Step 9. This crate of new Cornflower plants are ready to be hardened off before planting in the garden.  To harden off your plants (assuming you don’t have a greenhouse or cold frame), simply place your baby plants outside during the day and remember to bring them in at night.

Tray of Cornflower seedlings

Step 10.  Once they have been hardened off you can plant them in your garden and before you know it you’ll have a row of flowers that you can start to cut.

Cornflower cut flower garden

Chloe’s Top Tips

Label, label, label!  You think you will remember what you planted in which pot, but believe me, you won’t, especially if you’re sowing many different species.  A permanent marker to write on the pot is just as good as a proper plant label, or wooden lolly sticks also make good labels.  Charlie – “I cut yoghurt pots into strips and write on them in permanent marker, a great way to recycle those empty pots!”

Small seeds.  Smaller seeds can still be sown in the freebie fruit and veg tubs, just fill with seed compost rather than Jiffys.  Tiny seeds should be left uncovered with soil so the light can reach them.  Some seeds such as Nicotiana’s and Antirrhinums are tiny.

Watering.  Always water from the bottom.  Fill up your sink and place the containers in the water so the Jiffys or compost can absorb the water, alternatively mist gently with a water sprayer.

Seed packets.  Most seed packets will have instructions on them, including when to sow and possibly germination speed – so read the back of the packet before starting.

‘True leaves’.  As a general rule of thumb I re-pot a seedling when it has developed a few true leaves.  The first set of leaves are the ‘seed leaves’ – the ‘true leaves’ will look different and will identify if as the plant it is going to become.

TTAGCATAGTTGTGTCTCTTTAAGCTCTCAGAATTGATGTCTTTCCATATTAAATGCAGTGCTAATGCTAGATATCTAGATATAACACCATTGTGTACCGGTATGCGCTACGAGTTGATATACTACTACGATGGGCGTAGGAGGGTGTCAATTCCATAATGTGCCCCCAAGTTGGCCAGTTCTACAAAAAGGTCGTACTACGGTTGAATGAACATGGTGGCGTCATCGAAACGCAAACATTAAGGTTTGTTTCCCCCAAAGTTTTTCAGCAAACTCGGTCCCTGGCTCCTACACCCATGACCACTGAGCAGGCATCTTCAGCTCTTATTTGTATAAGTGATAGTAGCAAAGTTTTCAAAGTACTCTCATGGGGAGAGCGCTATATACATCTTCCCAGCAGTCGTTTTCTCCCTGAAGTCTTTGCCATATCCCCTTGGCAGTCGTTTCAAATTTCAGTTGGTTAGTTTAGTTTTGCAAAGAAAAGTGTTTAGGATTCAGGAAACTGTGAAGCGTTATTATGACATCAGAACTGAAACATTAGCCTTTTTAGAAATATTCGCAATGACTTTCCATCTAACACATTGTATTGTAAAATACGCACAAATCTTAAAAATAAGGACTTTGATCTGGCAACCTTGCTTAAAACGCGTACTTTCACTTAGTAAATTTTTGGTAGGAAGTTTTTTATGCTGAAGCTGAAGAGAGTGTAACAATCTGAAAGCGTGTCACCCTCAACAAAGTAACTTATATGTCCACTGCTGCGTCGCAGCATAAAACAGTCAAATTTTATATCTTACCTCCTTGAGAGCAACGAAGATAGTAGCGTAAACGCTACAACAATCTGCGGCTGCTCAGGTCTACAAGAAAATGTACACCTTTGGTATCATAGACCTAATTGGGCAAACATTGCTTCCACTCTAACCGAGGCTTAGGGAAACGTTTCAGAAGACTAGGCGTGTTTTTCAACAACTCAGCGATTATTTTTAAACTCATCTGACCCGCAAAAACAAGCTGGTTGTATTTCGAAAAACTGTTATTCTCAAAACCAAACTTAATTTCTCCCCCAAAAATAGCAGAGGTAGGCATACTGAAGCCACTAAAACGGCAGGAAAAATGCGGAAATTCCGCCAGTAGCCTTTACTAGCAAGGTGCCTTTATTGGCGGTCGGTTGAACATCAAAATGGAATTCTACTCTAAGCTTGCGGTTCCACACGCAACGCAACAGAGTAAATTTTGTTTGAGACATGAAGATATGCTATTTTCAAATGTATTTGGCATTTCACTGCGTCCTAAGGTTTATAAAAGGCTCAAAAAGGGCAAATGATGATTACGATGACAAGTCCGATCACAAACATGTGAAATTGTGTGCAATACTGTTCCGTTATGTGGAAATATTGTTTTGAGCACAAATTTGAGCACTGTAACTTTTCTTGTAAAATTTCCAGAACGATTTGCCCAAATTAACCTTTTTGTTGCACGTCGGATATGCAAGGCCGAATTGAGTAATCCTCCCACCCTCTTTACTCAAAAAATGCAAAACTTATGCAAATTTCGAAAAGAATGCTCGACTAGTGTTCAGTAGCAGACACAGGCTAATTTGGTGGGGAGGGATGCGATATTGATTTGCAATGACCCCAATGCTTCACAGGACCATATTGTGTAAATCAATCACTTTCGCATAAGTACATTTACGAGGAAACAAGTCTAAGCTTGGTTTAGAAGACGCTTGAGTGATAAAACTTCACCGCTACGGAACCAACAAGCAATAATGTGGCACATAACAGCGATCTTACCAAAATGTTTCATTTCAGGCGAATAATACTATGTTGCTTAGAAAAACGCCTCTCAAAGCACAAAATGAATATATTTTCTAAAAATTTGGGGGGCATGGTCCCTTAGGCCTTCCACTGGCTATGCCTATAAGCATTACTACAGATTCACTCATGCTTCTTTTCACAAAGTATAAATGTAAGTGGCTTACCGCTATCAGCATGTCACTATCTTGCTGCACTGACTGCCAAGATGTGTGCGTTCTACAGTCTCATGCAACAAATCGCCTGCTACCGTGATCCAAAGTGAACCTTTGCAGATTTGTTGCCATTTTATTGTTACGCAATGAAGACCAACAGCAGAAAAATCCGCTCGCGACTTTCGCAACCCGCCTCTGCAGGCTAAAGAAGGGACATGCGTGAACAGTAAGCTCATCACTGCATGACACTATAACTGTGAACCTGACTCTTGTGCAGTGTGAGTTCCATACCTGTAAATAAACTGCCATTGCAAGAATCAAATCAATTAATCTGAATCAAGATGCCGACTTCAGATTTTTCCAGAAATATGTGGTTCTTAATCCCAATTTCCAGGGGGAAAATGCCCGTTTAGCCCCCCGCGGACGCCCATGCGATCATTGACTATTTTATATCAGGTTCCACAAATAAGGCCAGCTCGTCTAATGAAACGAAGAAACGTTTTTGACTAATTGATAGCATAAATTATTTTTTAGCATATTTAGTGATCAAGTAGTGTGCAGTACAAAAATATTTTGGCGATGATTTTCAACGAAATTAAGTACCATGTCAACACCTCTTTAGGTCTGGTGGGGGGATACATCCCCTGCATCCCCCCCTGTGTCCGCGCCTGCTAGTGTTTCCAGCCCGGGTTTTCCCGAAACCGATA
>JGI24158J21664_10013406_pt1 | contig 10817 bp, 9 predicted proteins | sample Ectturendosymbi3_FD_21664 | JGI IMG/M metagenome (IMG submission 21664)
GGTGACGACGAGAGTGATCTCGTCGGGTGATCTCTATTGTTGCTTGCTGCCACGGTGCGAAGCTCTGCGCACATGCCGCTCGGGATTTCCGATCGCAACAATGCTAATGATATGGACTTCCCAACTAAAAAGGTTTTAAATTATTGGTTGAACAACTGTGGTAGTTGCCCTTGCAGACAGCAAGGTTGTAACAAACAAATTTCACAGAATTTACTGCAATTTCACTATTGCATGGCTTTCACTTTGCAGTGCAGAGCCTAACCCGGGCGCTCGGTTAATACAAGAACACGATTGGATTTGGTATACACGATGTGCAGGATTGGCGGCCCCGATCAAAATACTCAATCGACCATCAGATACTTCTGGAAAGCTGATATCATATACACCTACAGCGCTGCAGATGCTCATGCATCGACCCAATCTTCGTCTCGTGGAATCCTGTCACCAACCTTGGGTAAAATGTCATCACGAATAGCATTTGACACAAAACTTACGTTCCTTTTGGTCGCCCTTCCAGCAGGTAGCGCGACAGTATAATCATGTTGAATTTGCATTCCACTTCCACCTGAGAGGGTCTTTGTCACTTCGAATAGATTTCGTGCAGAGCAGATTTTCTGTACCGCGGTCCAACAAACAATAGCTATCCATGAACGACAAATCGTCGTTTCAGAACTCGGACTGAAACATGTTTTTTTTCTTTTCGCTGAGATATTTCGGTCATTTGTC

Frost.  It is not advisable to put potted on seedlings straight outside, the shock will be too much for them.  Night frosts can still occur as late as June!  Annuals will not tolerate any frost.  A hardy annual or perennial can tolerate frost, but they will still need time to acclimatise after the warmth of your windowsill.  A period of at least three weeks of hardening off is best.

Thank you!

I want to say a huge thank you to Chloe from BareBlooms for writing this feature for the New Wives Club, I know that a lot of you are keen to start small cutting gardens so hopefully this will help you (and me!) get started.

What are you planning or dreaming of growing?  Have you already got some seeds growing or have you been inspired by this feature to order some?  Please share you flower growing tips and tribulations below in the comments section.

{ Glossary }

Coir – coir fibre is made from the unused husks of coconuts and fully biodegradable
Jiffys – a dehydrated plug of compost that can be rehydrated and used as a medium to sow seeds, the whole Jiffy complete with seedling can be potted up
Harden/Hardening off – a period of adjusting a plant/seedling gradually to the cooler outside conditions when it has been sown/grown inside
Propagator – a bit like an indoor miniature greenhouse

Images: (1 10) BareBlooms


Brigitte on 6. May, 2012

What great ideas ! I’ve never heard of jiffys until now and can’t wait to try them. My poor garden is looking like a jungle after all of this rain. Time to don the wellies and get motivated into sorting it out!

Susanne on 7. May, 2012

Really good post. Especially the tip to always lable everything. So know the feeling: what the heck did I sow there?

Leave a Reply

Your email address will not be published.

Back to blog